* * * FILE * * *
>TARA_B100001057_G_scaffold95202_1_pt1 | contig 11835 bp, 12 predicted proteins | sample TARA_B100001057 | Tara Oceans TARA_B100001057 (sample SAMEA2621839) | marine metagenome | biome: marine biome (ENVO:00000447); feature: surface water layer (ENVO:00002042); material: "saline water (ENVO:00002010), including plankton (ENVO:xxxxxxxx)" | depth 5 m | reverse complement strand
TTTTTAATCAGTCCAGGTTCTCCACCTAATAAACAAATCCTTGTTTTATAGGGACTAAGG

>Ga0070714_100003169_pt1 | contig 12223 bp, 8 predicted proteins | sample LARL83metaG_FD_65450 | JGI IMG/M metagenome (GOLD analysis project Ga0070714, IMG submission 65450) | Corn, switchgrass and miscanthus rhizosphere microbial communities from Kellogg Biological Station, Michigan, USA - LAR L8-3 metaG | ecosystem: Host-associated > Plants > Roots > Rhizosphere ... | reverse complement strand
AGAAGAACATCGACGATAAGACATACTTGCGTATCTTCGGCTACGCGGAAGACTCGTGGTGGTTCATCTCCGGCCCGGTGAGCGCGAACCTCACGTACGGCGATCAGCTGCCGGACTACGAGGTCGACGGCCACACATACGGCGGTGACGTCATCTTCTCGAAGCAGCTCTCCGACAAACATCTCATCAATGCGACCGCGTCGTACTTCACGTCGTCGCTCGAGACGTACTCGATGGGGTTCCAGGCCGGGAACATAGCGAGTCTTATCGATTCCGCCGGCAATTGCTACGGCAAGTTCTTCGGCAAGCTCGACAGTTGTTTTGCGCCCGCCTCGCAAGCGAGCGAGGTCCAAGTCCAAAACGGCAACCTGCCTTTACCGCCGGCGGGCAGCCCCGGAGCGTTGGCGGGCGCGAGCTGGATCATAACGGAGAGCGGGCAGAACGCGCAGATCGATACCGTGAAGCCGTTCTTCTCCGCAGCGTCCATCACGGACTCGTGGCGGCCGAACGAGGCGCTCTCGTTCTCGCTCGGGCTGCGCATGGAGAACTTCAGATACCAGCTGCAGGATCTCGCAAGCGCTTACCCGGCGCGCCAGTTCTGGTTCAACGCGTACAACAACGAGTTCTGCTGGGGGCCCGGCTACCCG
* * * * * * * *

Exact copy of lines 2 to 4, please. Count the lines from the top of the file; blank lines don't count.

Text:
TTTTTAATCAGTCCAGGTTCTCCACCTAATAAACAAATCCTTGTTTTATAGGGACTAAGG

>Ga0070714_100003169_pt1 | contig 12223 bp, 8 predicted proteins | sample LARL83metaG_FD_65450 | JGI IMG/M metagenome (GOLD analysis project Ga0070714, IMG submission 65450) | Corn, switchgrass and miscanthus rhizosphere microbial communities from Kellogg Biological Station, Michigan, USA - LAR L8-3 metaG | ecosystem: Host-associated > Plants > Roots > Rhizosphere ... | reverse complement strand
AGAAGAACATCGACGATAAGACATACTTGCGTATCTTCGGCTACGCGGAAGACTCGTGGTGGTTCATCTCCGGCCCGGTGAGCGCGAACCTCACGTACGGCGATCAGCTGCCGGACTACGAGGTCGACGGCCACACATACGGCGGTGACGTCATCTTCTCGAAGCAGCTCTCCGACAAACATCTCATCAATGCGACCGCGTCGTACTTCACGTCGTCGCTCGAGACGTACTCGATGGGGTTCCAGGCCGGGAACATAGCGAGTCTTATCGATTCCGCCGGCAATTGCTACGGCAAGTTCTTCGGCAAGCTCGACAGTTGTTTTGCGCCCGCCTCGCAAGCGAGCGAGGTCCAAGTCCAAAACGGCAACCTGCCTTTACCGCCGGCGGGCAGCCCCGGAGCGTTGGCGGGCGCGAGCTGGATCATAACGGAGAGCGGGCAGAACGCGCAGATCGATACCGTGAAGCCGTTCTTCTCCGCAGCGTCCATCACGGACTCGTGGCGGCCGAACGAGGCGCTCTCGTTCTCGCTCGGGCTGCGCATGGAGAACTTCAGATACCAGCTGCAGGATCTCGCAAGCGCTTACCCGGCGCGCCAGTTCTGGTTCAACGCGTACAACAACGAGTTCTGCTGGGGGCCCGGCTACCCG